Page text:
Author Topic: I designed and built a Portable MFT style workbench.  (Read 3574 times)

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Offline 2stix

  • Posts: 7
Hello Foggers

First post, been lurking for a very long time, and have seen so many great ideas and taken away so much advice and information from all the people sharing on this board.

I mostly due cabinetry work and have came up with a portable workbench, after reading about so many people's great ideas and creative solutions. I borrowed and stole many great aspects of lots of different designs I have seen over the last few years. I've purchased more then a few plans along the way, to either study the design and ideas closer, while giving credit to those that made the effort to share, and to build in the future as they all seem to have their best fit or application and are wonderful in their own ways.

I first caught the bug for the concept of the MFT worktop several years ago and has proved invaluable for me in my line of work. It seemed to solve so many problems I had with certain situations, and gave me an open canvas to explore changing my work flow and how I process my work.

I have spent a few bucks along the way getting a few tools that work best with the work top, like a track saw, but the MFT table was a little to bulky and expensive for my workflow, and did not solve all of my site issues.

So I decided to use some of the ideas I have seen before from other contributors and come up with my own solution. I created it first in sketch up, and made a cut list and models. Once I was sure the scale and usability was there, I made it for real, actually 2, because it's always better to have 2! Lol. Actually, it works best with the cut list and is most efficient using material.

My goal was to be able to get it into the back of my PU with a cab height topper. I wanted it to be able to be brought into the job in 2 trips or less. I wanted it together in 1 minute or less, same with taking it apart. I wanted the parts to be universal so they can be mixed and matched without thinking about it. I wanted it to be scaleable so i could use it bare bones for quick work, or fit it out if it's going to be there a while. I wanted it to store tools, boxes, vacumes, whatever at different heights, especially just below the work surface. I wanted limitless clamping options.

I think I made my goal, and it has proved to be one of those tools to me that's like " how did I do it before?"

I also purchase the UKJ Parf guide system as it seemed like the best solution for long term as I can infinitely recreate the top whenever I want.

Hopefully I can get the photos and the video to upload and share with you all what I came up with and look forward to hearing your comments.

Of course anybody crafty can make this piece just by looking at the pictures and video, but if anyone wants to buy the plans and cut list in PDF, send me a message and let me know if you want a copy.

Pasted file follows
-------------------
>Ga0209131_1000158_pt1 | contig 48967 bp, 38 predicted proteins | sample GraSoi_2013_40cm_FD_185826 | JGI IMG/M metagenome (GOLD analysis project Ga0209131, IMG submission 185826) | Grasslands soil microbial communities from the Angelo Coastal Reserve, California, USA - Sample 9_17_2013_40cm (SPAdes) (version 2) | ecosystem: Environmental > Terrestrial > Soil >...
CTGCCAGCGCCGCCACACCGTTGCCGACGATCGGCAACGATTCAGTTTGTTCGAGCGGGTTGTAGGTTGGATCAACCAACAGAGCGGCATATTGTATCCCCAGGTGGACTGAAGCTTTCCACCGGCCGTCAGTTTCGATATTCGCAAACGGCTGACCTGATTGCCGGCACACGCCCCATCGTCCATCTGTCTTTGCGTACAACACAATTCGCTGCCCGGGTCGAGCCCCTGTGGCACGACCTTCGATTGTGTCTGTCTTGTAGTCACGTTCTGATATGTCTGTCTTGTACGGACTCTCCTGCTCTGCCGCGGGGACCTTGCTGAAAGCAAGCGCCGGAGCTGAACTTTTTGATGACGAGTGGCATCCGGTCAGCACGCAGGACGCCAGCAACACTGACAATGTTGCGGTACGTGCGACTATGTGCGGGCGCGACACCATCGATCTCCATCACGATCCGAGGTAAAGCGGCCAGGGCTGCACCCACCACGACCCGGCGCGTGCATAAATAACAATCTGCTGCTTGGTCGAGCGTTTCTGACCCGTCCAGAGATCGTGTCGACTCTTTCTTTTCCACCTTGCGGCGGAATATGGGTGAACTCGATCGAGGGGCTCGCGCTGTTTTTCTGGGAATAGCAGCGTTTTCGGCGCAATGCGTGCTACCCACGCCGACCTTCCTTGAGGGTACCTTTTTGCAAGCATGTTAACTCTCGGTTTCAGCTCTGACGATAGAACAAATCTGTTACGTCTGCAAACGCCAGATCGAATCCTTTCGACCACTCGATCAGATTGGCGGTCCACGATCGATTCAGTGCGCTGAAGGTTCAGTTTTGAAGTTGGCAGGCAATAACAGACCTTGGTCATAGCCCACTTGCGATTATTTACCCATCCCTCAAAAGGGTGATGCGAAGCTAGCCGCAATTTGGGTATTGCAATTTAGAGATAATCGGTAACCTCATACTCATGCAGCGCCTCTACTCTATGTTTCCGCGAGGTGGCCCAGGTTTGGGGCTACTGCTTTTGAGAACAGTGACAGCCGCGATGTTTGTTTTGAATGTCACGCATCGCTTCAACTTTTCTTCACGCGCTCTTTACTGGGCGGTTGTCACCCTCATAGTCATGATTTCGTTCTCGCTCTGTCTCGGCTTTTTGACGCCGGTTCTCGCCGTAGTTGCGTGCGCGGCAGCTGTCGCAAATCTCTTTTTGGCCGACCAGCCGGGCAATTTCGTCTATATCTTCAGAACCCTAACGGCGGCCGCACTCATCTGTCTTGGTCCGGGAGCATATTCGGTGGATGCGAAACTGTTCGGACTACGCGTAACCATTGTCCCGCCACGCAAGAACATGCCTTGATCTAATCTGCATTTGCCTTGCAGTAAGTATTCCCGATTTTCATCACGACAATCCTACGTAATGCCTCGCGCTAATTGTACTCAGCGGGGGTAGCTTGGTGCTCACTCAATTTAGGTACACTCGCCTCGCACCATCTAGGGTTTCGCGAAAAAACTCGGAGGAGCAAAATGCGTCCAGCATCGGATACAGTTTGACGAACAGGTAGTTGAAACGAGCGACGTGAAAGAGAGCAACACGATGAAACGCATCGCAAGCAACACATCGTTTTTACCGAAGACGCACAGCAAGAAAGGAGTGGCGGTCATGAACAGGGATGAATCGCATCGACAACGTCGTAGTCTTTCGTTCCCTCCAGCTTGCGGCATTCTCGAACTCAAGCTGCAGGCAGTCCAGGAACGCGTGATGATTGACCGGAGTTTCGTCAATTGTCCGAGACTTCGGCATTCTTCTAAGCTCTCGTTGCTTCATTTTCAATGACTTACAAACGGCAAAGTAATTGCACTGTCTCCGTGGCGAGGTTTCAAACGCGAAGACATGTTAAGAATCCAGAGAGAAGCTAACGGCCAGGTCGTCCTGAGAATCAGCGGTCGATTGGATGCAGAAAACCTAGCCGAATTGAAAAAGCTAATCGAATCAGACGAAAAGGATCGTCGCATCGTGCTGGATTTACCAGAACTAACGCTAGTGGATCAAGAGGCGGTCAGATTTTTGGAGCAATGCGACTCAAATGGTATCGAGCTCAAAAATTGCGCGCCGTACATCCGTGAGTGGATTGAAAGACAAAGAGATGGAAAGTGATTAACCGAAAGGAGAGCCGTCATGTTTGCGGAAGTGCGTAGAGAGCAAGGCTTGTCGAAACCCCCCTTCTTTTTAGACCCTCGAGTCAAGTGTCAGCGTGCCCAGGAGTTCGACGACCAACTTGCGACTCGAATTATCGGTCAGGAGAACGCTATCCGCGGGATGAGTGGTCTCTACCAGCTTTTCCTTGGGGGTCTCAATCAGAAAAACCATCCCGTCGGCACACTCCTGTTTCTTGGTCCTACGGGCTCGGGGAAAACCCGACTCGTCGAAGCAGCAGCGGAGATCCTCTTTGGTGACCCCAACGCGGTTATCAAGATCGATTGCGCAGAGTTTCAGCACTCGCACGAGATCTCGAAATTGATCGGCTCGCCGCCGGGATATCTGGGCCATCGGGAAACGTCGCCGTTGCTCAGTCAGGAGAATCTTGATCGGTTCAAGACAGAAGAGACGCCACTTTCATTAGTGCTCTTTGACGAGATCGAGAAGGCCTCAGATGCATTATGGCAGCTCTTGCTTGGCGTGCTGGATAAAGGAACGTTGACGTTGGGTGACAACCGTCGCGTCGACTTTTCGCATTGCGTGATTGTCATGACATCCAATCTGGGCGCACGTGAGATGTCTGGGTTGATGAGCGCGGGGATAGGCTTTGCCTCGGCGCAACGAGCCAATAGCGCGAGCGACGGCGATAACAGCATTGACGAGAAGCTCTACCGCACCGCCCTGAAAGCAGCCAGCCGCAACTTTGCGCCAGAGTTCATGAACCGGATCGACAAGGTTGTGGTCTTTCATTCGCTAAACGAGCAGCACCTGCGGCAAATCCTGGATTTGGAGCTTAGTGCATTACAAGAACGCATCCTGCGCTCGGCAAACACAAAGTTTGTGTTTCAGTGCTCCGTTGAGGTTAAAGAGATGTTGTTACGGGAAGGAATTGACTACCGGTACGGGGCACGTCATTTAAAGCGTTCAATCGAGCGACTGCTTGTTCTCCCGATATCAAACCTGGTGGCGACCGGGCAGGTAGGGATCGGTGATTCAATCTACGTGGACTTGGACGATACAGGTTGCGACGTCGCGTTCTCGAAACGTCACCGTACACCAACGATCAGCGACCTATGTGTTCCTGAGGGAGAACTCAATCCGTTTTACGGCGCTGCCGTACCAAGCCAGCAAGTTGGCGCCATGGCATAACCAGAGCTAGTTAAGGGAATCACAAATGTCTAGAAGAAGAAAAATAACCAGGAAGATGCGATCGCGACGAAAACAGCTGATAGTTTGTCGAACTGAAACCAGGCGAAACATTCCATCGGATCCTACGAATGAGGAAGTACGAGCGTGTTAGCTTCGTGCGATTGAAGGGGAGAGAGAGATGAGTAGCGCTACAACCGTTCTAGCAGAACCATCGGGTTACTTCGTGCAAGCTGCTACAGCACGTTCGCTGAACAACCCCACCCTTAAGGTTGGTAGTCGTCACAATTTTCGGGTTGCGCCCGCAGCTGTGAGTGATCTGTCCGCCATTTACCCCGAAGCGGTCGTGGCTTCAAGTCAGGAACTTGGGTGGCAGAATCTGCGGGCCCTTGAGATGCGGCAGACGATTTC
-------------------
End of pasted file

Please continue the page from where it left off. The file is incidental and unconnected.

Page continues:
https://youtu.be/4qEdtv7M2TM

 263991-0

Offline justaguy

  • Posts: 107
Re: I designed and built a Portable MFT style workbench.
« Reply #1 on: May 31, 2017, 06:54 PM »

Offline jjowen

  • Posts: 69
Re: I designed and built a Portable MFT style workbench.
« Reply #2 on: June 01, 2017, 02:51 AM »
Nice. Looks well designed.
Disclaimer: All posts after 12:00pm on Fridays (GMT+10) should be independently verified for relevance and veracity.

Offline luke duke

  • Posts: 29
Re: I designed and built a Portable MFT style workbench.
« Reply #3 on: June 01, 2017, 09:34 AM »
Nice.

Offline Mr_Mod

  • Posts: 56
Re: I designed and built a Portable MFT style workbench.
« Reply #4 on: June 02, 2017, 07:04 AM »
Nice, any plans going to be made available?

Offline 2stix

  • Posts: 7
Re: I designed and built a Portable MFT style workbench.
« Reply #5 on: June 03, 2017, 12:58 AM »
Thanks for the help posting the video. I'll have to learn more about the site since I do have more to show.

On thing I forgot to mention about the table is I wanted it as light as possible. I wanted to try and "engineer" the strength into the table, and not count on mass or thick material to give it strength.

So I decide 12mm Baltic birch would be sufficient material. I lined up vertically the solid strips to bear the weight and the cut outs to reduce the weight ( as well as increase function) and the action of sliding the pieces together to give it rigidity.

The only addition is the vertical ribs along the large panels edges. This serves 2 functions. The ribs grain is oriented perpendicular to the panel adding a magnitude of rigidity to the panel, as well as functioning as a continuous clamping surface from table top to the floor.

My gut instincts for the strength proved right, and the table is surprisingly stable. There is some slight movement perpendicular to the large panels, but it is very slight and has not proved to be a problem at all.

The local wood shop ( Windsor plywood) had medex 4x6 sheets on sale for $25, so I grabbed 2 of those to make full sheets for the tops and still have slightly less the half of the 2 sheets left. I wanted to use medex anyway because of its durability over time in a changing environment, and that particular score, made it an easy choice.